For many residents trained in the current culture of stoicism and silence, failing to perceive a need for and having a limited belief in the value of mental health services are intrinsic barriers to access.12,13  In addition, barriers such as time, cost, stigma, possible or perceived lack of confidentiality, and time and travel burden (for off-site appointments) limit use of mental health services by residents.12,13  While some training programs now provide free confidential access to professional mental health services, these are typically available on an opt-in basis, that is, trainees need to seek, schedule, and make the time to attend an appointment. At our institution, free confidential counseling is offered to residents on-site and with evening hours. However, our experience is that for the residents who need it most, there are barriers to accessing services, such as perceived stigma and the lack of energy and motivation to seek help that may accompany burnout or mood disorders.

In this issue of the Journal of Graduate Medical Education, Sofka et al tested an opt-out approach to universal well-being assessment for postgraduate year 1 (PGY-1) and PGY-2 residents in a single, medium-sized internal medicine residency program.14  The goal of their intervention was to increase utilization of available mental health services through mitigation of common barriers. Residents were scheduled for appointments on a “wellness day” during which they were relieved from clinical duties. As those who opted out of the well-being assessment were required to work, the intervention provided the additional incentive of a day off for those who participated.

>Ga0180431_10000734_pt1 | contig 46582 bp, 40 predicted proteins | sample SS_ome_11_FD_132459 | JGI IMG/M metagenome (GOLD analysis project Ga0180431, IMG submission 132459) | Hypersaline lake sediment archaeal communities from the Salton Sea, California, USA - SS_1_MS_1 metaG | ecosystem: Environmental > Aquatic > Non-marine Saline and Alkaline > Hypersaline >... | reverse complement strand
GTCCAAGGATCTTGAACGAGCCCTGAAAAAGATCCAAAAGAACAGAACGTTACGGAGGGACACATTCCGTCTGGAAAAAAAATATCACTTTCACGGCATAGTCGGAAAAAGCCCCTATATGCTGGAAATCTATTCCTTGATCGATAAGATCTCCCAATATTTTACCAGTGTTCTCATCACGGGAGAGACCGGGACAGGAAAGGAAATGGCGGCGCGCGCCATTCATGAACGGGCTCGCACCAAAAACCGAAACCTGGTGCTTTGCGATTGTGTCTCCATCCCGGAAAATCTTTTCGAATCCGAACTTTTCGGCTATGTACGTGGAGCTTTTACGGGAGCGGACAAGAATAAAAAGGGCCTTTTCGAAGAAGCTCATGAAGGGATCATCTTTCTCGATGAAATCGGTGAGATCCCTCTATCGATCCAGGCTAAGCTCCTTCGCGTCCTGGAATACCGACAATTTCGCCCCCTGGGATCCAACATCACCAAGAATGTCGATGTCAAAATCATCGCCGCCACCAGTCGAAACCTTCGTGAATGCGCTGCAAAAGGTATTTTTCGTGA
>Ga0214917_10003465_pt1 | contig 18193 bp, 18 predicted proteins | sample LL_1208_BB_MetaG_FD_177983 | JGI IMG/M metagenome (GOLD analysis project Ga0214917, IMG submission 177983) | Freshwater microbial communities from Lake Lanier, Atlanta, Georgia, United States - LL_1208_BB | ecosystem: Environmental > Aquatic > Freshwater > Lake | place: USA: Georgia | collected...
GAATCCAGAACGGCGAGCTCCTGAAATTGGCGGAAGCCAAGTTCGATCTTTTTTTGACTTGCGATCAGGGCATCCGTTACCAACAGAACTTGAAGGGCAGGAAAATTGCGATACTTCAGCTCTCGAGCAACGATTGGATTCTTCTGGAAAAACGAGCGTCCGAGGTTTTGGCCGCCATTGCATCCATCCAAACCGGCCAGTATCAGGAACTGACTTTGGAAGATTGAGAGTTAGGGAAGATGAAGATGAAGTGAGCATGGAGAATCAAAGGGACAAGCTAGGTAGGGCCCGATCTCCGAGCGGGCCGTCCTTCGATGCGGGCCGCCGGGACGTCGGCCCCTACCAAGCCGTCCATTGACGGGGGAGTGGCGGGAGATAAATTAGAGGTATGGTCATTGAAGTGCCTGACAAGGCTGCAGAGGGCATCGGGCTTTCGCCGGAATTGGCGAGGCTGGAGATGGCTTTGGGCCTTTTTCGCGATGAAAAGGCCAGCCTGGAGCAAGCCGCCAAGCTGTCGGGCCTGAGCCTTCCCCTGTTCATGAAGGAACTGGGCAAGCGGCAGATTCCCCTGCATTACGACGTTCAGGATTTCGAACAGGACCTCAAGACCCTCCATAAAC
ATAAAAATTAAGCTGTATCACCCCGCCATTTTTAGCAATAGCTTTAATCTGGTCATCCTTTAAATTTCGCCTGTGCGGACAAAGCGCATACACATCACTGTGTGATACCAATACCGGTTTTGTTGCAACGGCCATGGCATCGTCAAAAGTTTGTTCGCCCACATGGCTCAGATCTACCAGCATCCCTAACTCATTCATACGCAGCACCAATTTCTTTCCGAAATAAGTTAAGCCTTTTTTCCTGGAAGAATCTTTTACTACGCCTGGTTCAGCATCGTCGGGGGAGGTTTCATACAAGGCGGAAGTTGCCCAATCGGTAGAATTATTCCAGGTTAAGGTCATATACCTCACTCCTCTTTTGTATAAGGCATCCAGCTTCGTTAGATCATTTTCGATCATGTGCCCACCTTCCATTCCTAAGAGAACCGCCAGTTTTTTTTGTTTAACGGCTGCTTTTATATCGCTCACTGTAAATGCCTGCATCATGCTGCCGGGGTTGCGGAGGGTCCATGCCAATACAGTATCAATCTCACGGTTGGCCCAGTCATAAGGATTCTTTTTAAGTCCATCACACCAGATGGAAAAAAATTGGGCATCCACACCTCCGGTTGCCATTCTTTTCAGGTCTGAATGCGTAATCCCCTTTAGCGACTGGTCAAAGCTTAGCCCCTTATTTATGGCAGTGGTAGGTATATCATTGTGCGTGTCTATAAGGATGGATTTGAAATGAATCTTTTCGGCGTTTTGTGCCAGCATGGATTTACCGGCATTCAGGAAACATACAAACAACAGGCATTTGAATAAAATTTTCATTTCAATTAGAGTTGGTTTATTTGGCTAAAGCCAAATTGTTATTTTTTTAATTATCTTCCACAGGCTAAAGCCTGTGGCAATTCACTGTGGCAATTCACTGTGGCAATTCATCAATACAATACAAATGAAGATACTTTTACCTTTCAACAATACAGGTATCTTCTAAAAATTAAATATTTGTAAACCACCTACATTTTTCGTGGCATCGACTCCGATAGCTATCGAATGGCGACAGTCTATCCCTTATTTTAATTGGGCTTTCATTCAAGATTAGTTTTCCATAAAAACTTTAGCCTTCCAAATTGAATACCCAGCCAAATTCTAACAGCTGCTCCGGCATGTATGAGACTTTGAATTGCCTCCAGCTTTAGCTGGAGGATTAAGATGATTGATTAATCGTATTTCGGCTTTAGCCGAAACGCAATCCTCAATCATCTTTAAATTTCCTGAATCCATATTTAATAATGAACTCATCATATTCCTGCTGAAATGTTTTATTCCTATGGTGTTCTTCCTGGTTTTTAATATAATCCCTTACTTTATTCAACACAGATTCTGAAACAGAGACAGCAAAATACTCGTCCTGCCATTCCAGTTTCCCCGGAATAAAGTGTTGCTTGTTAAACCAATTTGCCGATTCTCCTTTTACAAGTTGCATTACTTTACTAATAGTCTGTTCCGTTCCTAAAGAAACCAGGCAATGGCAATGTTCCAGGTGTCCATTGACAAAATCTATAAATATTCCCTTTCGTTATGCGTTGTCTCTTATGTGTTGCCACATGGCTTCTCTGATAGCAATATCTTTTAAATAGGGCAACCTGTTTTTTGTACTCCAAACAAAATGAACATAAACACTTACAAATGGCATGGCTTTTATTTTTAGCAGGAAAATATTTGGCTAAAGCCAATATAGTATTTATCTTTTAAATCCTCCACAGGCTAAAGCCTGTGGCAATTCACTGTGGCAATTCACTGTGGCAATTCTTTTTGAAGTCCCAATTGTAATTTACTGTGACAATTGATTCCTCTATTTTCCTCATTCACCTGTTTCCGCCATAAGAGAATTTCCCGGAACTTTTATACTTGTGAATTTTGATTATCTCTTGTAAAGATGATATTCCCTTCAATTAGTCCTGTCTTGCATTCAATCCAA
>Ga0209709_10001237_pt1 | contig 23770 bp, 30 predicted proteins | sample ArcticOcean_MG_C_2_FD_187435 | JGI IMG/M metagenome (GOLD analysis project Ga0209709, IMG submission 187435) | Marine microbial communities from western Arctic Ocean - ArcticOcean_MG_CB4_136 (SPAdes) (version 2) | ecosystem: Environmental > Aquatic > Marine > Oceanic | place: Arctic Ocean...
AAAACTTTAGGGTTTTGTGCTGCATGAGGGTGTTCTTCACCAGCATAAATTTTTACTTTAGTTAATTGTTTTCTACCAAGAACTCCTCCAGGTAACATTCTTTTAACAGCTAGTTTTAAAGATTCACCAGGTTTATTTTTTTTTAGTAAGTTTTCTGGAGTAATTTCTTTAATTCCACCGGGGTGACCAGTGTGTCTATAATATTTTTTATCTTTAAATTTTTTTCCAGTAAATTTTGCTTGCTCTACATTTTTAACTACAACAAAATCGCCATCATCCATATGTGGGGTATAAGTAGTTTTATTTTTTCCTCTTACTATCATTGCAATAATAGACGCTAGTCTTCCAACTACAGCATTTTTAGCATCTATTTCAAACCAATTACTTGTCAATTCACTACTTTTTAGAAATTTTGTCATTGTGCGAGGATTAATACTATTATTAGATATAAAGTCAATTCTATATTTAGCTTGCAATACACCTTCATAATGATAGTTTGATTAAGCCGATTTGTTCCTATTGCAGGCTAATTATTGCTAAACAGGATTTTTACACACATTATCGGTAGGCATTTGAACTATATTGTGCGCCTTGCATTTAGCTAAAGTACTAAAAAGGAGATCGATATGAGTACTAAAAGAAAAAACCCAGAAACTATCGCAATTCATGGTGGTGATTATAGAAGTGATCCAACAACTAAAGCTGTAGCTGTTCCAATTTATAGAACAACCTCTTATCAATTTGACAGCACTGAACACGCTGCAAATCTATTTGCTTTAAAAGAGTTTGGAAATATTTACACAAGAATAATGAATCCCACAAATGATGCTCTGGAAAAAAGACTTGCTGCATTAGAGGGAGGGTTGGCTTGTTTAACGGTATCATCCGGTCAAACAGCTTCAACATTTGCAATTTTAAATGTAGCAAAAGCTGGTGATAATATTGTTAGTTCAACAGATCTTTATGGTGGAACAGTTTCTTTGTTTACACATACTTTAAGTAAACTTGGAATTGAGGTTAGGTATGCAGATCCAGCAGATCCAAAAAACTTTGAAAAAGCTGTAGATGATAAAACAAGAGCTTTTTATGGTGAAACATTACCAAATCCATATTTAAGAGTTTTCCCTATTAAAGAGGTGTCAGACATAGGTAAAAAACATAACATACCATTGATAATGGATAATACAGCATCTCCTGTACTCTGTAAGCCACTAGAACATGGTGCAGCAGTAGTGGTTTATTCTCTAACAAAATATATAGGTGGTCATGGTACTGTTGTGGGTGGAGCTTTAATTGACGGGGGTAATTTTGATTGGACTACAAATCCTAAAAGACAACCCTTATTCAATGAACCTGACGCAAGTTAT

The authors report remarkable and encouraging results from this intervention,14  with 93% of PGY-1 and PGY-2 residents attending appointments. Those who attended reported high convenience ratings and low embarrassment ratings; they also said they were likely to return for future visits if they had concerns about depression, anxiety, and burnout.

In theory, this approach would connect residents with services before a potential time of crisis, laying the groundwork for easier, and perhaps earlier, access to help when it is needed most. While the sample was small and the outcomes limited to attendance at the initial sessions and self-reports, the findings suggest that in addition to ameliorating the stigma associated with seeking help, the opt-out approach provided acknowledgment that the physical and emotional demands of physicians are real, and they may benefit from mental health services. This lesson has the potential to benefit residents long after they leave training.

The intervention was not free. The authors report that the costs of increasing access to services above what was already available at their institution was approximately $448 per resident. It is unclear what the number needed to treat burnout would be, or the absolute total costs to prevent 1 case of major depression, suicide, or other adverse outcomes. These costs should be weighed against the costs associated with physician burnout—including turnover, lost revenue due to decreased productivity, lower quality of care, patient safety risks, and decreased patient satisfaction—all of which are linked to physician burnout.15  Beyond costs, there are few risks to this approach: a comprehensive well-being assessment has little risk of resulting in a negative trainee attitude toward mental health services. However, this should be evaluated in larger studies across specialties and institutions.

Perhaps the time is now for a larger opt-out trial for this and other interventions to promote physician well-being.

References